Biaggi is a 10-term congressman from New York's 19th Congressional District, which includes parts of Bronx and Westchester Counties. Esposito, former chairman of the executive committee of the Kings County, New York Democratic Committee, was, during the relevant period, a principal in an insurance brokerage firm, Serres, Visone and Rice, Inc. ("SVR"), and a director or affiliate of a printing company, Beaumont Offset Corporation ("Beaumont"). Biaggi and Esposito were indicted in a seven-count indictment focusing on Biaggi's efforts in 1984-1986 on behalf of Coastal Dry Dock and Repair Corporation ("Coastal"), a major client of SVR, and on Esposito's arrangement of payments of expenses for vacations in 1984-1986 for Biaggi and Biaggi's friend. The indictment charged, inter alia, that defendants conspired to arrange these vacations in furtherance of a fraud on the United States (count 1); that the vacations constituted bribes demanded by Biaggi and paid by Esposito (counts 2 and 3); that the vacations constituted unlawful gratuities paid by Esposito and received by Biaggi in return for official acts performed by Biaggi (counts 4 and 5); that Biaggi's use of interstate facilities in furtherance of his receipt of the bribes or gratuities violated the Travel Act and that Esposito's funding arrangements aided and abetted that violation (count 6); and that after being questioned by agents of the Federal Bureau of Investigation ("FBI") with regard to two of his vacation trips, Biaggi sought to obstruct the grand jury investigation into these matters (count 7). Both defendants were acquitted on counts 1, 2, and 3. Biaggi was convicted on counts 5, 6, and 7; Esposito was convicted on counts 4 and 6. The evidence at trial, taken in the light most favorable to the government, revealed the following events.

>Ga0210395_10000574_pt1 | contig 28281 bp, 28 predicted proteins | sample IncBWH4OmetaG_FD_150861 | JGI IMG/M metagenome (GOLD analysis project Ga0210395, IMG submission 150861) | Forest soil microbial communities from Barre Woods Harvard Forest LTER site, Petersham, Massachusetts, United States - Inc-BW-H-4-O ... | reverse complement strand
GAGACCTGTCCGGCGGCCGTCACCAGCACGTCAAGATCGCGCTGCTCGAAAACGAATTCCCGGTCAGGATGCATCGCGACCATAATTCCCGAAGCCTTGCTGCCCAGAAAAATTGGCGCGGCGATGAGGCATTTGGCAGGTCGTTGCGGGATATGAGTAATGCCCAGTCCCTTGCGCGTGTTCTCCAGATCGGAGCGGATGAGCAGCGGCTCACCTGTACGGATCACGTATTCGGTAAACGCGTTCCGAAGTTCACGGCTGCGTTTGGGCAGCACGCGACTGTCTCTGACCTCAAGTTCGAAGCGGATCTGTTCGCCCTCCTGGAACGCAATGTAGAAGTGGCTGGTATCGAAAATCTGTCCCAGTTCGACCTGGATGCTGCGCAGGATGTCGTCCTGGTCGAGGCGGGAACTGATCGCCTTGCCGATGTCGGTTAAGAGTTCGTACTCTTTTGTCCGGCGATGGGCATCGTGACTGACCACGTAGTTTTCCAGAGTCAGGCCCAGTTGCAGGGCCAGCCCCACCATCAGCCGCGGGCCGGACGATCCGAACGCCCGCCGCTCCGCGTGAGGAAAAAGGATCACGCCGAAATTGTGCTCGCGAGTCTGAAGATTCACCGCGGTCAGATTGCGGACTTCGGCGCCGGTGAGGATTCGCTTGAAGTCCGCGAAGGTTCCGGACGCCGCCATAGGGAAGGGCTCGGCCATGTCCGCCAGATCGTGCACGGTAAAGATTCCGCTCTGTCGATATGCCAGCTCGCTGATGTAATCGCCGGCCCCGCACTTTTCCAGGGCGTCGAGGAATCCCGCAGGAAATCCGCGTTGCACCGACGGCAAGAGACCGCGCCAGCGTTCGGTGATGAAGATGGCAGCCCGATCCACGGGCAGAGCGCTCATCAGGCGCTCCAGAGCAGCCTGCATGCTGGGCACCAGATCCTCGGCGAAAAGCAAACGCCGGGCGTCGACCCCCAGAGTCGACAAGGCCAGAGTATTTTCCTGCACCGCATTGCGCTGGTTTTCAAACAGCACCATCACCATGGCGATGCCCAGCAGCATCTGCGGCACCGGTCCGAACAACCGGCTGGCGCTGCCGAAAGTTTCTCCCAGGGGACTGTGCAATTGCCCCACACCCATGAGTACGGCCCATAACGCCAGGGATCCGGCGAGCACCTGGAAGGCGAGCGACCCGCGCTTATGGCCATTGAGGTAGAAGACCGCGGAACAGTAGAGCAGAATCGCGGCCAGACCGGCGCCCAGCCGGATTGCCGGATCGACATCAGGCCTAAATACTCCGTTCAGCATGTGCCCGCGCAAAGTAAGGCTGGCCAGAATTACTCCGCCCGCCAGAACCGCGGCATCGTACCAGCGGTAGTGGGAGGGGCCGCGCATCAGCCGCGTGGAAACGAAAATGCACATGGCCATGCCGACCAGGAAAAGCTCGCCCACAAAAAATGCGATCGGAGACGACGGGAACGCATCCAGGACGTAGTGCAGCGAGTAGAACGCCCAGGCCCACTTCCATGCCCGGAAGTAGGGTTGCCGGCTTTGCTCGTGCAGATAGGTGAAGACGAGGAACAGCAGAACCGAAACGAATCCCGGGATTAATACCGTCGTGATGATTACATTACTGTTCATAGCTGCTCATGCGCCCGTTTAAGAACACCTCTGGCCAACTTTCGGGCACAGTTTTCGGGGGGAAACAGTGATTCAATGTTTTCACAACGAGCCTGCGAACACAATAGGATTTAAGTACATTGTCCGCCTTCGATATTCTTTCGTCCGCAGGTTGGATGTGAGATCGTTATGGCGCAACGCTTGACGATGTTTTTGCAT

A. Biaggi's Actions on Behalf of Coastal; the Vacations
Coastal, whose operations were located in the Brooklyn Navy Yard ("Yard") owned by New York City (the "City"), was in the business of repairing and refurbishing vessels of the United States Navy and other departments of the federal government. During the pertinent period, Coastal was SVR's second or third largest client, usually paying SVR more than $200,000 per year in insurance commissions. In general, the more work Coastal had, the larger its insurance premiums and thus the higher the commissions paid to SVR.